intention of returning them to whoever I could find."
That person was Patti Tate, Sharon's sister, and Statman said the pair went on to strike up a romantic relationship.
The director said she helped Tate work on an unpublished autobiography and continued to be close to the Tate
family after Patti passed away from breast cancer in 2000. Statman spent the last five years constructing "Restless
Souls" using what she said are Patti's unpublished manuscripts, along with the unpublished writings of Sharon and
Patti's late parents, Doris and P.J. Tate.
Unlike many memoirs, which are written several decades after the incidents recounted, Doris and P.J. Tate wrote
their thoughts while everything that transpired was relatively fresh. The stories within, along with how Statman fell
into the Tate family legacy, are yet more fodder for those who remain interested in the tragedy, 40-plus years later.
"The murders happened in the middle of the hippie movement and there was a horrible outbreak of violence in one's
home," Statman said of the story's endurance. "Couple that with the victims were wealthy and famous, the months
and months of speculation as to who did this, only to find out that the Manson Family were right in the middle of this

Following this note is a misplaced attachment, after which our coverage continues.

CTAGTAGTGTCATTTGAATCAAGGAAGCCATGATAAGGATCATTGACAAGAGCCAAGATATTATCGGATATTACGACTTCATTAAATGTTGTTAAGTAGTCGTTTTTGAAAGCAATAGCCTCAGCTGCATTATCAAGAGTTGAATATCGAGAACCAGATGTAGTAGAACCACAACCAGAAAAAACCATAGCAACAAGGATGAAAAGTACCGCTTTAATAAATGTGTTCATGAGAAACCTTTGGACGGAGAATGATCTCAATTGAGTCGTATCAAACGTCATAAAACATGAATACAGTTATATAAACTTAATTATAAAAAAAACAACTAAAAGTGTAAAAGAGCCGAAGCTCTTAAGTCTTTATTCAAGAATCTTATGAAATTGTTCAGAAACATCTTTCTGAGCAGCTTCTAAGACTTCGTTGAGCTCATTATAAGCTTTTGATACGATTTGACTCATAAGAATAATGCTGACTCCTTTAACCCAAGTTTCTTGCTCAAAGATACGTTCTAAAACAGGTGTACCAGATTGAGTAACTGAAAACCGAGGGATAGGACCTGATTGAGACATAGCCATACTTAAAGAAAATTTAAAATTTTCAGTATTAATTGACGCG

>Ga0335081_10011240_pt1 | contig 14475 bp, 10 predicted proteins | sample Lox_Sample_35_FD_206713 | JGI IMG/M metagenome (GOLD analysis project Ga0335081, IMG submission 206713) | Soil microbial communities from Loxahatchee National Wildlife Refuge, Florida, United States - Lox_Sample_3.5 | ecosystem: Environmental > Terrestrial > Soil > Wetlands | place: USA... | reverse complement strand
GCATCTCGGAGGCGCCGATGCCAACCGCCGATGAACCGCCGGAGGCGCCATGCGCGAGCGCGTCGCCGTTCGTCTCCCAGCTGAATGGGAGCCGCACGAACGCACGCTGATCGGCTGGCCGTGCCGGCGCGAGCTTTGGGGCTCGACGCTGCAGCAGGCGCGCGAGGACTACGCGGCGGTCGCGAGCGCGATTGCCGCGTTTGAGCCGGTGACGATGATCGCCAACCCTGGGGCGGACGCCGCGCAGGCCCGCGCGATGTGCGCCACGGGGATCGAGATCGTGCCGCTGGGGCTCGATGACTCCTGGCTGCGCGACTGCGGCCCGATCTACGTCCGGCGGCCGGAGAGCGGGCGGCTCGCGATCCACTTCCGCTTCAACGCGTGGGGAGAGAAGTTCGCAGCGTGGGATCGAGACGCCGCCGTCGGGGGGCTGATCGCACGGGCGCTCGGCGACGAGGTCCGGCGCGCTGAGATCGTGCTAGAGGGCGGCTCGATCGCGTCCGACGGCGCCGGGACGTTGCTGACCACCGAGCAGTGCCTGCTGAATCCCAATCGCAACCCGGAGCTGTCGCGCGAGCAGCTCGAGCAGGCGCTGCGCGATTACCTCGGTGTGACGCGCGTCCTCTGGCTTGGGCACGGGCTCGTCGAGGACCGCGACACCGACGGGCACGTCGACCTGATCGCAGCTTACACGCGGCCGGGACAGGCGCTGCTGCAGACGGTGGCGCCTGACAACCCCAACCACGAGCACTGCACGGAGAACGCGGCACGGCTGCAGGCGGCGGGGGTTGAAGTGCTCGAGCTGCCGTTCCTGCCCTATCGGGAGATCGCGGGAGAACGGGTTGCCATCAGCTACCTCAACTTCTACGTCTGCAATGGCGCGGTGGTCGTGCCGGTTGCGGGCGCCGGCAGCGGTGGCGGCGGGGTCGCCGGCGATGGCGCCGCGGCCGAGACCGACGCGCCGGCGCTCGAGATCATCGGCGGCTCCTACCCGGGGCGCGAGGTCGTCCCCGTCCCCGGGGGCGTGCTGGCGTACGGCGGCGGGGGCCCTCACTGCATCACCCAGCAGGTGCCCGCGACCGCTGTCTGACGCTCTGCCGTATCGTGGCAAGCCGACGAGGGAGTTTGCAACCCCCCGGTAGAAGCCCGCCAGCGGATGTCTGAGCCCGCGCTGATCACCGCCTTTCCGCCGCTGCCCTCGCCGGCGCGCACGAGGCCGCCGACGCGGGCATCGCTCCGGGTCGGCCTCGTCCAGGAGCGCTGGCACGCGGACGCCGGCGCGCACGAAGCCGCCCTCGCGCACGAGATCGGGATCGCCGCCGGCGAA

hippie movement. I think that scared the hell out of a lot of people."
Manson and the Manson Family have long been weaved throughout pop culture. Musician Marilyn Manson is an
obvious example of someone who was influenced by the case, as well as British rock band Kasabian, who draw their
name from Manson Family member Linda Kasabian. Statman, while living at Cielo Drive, sublet her house to Trent
Reznor of Nine Inch Nails, where he recorded the group's second album, "The Downward Spiral" in a home studio
he constructed called "Le Pig." (Sharon Tate had been hung from a rafter in her living room and the word "Pig" was
written in her blood on the front door of the Los Angeles home.)
"About halfway through, I went to the house to pick up some stuff," Statman recalled. "I was terrified by what they'd
turn the house into and the bad vibes they'd brought with it. They had everything in black, there was a huge cross
with blood all over it; it was just weird." Reznor reportedly said that after meeting Patti Tate, he saw the murders
from the victims' perspective.
Manson has released albums of his own music and spoken word. TV specials about the murders have come in waves